Legislative Update – March 15, 2019
House and Senate committees were busy all week conducting public hearings and voting out bills in advance of Crossover. The House continued to work on Governor Chris Sununu’s $13 billion 2020-2021 Biennial Budget, with state agencies appearing at Finance Committee work sessions to discuss their budgets.
Who’s gonna take care of the tip?
The House on Thursday passed a bill increasing the minimum wage to $12 per hour in phases. Senators are also poised to adopt a $12 per hour wage, but the two bills differ on how they handle tipped employees, such as wait staff. The Senate version sets the tipped wage at $4 per hour and keeps it there. The hospitality industry favors that approach over keeping the rate at a percentage of the minimum wage. The House version would raise the tipped wage to $6 per hour, possibly resulting in greater wage disparities between workers or forcing businesses to significantly increase pay for non-tipped staff, something the industry says it would be hard-pressed to do. The bills will have to be reconciled if the minimum wage issue is to move forward.
Dollars for scholars
The House Ways and Means Committee on Wednesday voted to phase out a fund that helps disadvantaged families pay for private school tuition. The program offers tax credits in return for contributions to the fund. The vote was 10-9 along party lines, with majority Democrats prevailing. Democrats believe the program is a financial drain on public schools. They have also raised the issue of its constitutionality, which has yet to be fully decided by the courts. Republicans, who passed the program in 2012, say the students who participate need the alternative education options the fund offers. Meanwhile, the Senate Ways and Means Committee heard testimony on a bill that would keep the current low-income scholarship program in place, but would expand it to include public schools.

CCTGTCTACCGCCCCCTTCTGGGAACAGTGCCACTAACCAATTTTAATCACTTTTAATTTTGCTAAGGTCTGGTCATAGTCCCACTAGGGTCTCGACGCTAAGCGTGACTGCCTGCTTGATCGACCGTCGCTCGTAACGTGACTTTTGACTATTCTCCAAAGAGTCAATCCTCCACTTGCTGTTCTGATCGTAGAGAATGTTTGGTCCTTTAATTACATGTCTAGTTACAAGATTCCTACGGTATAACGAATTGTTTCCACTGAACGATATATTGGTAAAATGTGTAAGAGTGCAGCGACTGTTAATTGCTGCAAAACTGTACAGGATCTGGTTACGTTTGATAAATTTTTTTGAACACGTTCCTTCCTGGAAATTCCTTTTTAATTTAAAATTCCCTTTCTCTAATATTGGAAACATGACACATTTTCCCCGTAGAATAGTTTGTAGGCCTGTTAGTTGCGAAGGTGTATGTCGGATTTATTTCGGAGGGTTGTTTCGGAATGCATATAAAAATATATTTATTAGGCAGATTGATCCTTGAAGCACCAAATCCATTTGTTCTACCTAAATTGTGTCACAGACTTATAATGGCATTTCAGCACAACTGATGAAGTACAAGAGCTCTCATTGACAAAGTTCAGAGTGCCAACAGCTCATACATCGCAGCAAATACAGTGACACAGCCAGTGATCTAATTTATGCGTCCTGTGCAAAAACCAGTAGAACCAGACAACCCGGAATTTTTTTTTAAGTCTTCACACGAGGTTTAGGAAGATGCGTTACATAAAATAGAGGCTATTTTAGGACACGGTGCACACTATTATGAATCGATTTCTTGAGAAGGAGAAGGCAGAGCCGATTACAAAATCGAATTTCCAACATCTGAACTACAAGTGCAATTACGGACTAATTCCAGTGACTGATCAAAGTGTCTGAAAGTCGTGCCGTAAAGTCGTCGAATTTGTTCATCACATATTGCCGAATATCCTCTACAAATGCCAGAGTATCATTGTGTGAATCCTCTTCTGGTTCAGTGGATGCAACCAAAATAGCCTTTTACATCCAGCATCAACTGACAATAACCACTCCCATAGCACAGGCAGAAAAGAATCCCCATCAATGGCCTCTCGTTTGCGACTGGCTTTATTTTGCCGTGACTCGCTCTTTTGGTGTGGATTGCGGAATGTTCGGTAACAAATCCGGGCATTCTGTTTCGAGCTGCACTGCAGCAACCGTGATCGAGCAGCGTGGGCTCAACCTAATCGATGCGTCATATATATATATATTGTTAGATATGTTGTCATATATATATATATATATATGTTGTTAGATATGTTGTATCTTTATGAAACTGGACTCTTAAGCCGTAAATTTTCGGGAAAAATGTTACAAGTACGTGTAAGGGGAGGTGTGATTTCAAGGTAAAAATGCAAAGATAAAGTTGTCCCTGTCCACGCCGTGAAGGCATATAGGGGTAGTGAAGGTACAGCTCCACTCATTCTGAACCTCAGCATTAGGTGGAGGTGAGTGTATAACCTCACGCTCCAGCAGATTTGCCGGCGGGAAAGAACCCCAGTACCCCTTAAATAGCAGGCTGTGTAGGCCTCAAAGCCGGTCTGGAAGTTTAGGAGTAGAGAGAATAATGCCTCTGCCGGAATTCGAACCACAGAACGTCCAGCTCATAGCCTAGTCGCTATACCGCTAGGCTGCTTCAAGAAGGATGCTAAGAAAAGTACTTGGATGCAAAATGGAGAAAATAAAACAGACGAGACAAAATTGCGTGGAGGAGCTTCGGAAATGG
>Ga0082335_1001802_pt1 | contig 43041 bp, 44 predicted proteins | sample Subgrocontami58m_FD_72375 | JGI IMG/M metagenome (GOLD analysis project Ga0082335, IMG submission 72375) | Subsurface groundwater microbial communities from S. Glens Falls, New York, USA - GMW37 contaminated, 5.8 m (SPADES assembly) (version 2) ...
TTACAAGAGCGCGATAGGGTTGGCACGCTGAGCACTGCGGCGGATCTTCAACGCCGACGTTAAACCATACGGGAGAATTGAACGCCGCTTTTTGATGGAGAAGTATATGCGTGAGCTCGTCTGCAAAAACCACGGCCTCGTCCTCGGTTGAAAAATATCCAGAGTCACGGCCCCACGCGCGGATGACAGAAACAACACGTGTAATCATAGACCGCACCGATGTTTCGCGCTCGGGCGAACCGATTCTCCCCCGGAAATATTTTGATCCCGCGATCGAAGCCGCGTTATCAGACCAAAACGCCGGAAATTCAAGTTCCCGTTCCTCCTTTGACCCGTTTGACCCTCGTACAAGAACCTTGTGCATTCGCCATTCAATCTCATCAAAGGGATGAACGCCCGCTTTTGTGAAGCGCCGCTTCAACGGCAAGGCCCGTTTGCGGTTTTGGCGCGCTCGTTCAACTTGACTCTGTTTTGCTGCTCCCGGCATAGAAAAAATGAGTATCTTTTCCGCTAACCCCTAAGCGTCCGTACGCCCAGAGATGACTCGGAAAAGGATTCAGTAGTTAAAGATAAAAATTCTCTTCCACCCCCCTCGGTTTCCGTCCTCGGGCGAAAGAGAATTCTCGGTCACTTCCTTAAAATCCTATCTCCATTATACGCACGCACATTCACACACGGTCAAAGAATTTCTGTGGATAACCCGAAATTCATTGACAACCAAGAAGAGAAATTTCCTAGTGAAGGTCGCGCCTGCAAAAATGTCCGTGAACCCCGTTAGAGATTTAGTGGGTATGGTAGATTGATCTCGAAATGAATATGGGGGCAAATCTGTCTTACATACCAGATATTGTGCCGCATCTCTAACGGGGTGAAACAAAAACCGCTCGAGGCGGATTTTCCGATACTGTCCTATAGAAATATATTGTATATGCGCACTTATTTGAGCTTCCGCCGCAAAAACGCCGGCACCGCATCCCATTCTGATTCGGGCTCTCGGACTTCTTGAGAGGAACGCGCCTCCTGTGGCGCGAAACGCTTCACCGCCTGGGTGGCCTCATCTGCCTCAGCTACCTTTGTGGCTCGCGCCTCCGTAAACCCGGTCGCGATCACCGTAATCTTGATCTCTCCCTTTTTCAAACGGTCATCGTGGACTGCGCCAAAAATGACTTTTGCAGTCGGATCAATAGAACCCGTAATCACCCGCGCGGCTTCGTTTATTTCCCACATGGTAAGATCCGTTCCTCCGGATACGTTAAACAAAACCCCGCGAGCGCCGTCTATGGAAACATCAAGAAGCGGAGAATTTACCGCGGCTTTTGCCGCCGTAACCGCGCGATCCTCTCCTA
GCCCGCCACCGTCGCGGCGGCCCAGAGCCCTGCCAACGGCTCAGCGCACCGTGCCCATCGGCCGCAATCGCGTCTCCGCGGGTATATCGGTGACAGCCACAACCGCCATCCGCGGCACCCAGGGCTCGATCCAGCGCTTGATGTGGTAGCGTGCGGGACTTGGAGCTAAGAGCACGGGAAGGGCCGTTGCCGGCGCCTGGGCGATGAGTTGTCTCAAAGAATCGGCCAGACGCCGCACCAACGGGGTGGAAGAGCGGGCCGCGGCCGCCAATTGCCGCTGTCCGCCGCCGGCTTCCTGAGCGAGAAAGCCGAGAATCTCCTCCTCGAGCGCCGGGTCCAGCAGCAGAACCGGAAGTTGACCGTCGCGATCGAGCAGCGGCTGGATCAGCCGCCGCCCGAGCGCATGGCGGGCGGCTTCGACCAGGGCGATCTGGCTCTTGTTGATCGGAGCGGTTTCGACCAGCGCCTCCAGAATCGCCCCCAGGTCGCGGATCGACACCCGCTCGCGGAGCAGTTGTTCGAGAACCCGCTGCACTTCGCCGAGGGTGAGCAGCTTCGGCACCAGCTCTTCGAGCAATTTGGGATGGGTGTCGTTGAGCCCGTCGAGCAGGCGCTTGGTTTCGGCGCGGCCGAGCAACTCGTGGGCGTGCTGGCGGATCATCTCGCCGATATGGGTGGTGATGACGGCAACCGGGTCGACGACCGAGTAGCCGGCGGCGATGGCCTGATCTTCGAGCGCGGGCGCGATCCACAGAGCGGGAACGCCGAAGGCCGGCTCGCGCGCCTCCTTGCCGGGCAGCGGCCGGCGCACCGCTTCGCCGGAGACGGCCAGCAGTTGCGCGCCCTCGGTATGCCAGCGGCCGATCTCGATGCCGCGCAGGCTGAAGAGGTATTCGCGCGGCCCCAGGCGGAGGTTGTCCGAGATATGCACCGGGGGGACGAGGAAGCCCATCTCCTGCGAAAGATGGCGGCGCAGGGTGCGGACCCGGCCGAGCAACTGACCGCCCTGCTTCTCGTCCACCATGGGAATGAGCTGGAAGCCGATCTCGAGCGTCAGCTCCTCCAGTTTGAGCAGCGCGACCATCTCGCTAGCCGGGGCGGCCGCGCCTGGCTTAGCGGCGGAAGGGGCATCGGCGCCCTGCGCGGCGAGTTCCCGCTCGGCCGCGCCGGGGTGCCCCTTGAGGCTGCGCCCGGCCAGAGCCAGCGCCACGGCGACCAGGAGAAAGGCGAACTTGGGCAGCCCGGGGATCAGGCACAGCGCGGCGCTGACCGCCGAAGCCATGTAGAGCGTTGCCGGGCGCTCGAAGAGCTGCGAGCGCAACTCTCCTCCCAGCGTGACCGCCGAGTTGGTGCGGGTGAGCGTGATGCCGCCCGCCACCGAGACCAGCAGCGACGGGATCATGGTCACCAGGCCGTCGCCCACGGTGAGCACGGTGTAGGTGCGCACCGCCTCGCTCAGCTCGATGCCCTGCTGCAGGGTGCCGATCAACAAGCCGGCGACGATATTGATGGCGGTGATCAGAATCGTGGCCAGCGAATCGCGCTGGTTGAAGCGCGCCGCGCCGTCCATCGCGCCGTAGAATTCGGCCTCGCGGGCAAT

15 for 15
The Senate on Thursday unanimously approved Senate Bill 15, which directs a total of $15 million toward affordable housing. The bill has broad bipartisan support. Testimony in the public hearing highlighted concerns that businesses are having workforce problems because employees cannot keep up with the state’s continually rising housing costs and rental rates. The bill now goes to the House.
Not so fast, maybe
The House Finance Committee will consider retaining the House version of the paid family and medical leave program after questions arose regarding implementation costs. Employment Security officials reported that it may cost the state $10 million to upgrade vendor IT systems that would implement and run the program. Finance Committee members will be looking to other states in hopes of finding less costly alternatives.
The Mighty Quinn
Assistant Commissioner Robert Quinn of the Department of Safety has been nominated by Governor Sununu to replace outgoing Safety Commissioner John Barthelmes in the agency’s top spot. Quinn was formerly head of the State Police. Director of Homeland Security Perry Plummer has been nominated to move up to the assistant commissioner position Quinn currently holds.
The House has scheduled Tuesday, Wednesday and Thursday, March 19th, 20th and 21st, if necessary, for full sessions as they work to complete action on remaining bills before Crossover. The Senate will meet in session on Thursday, March 21st.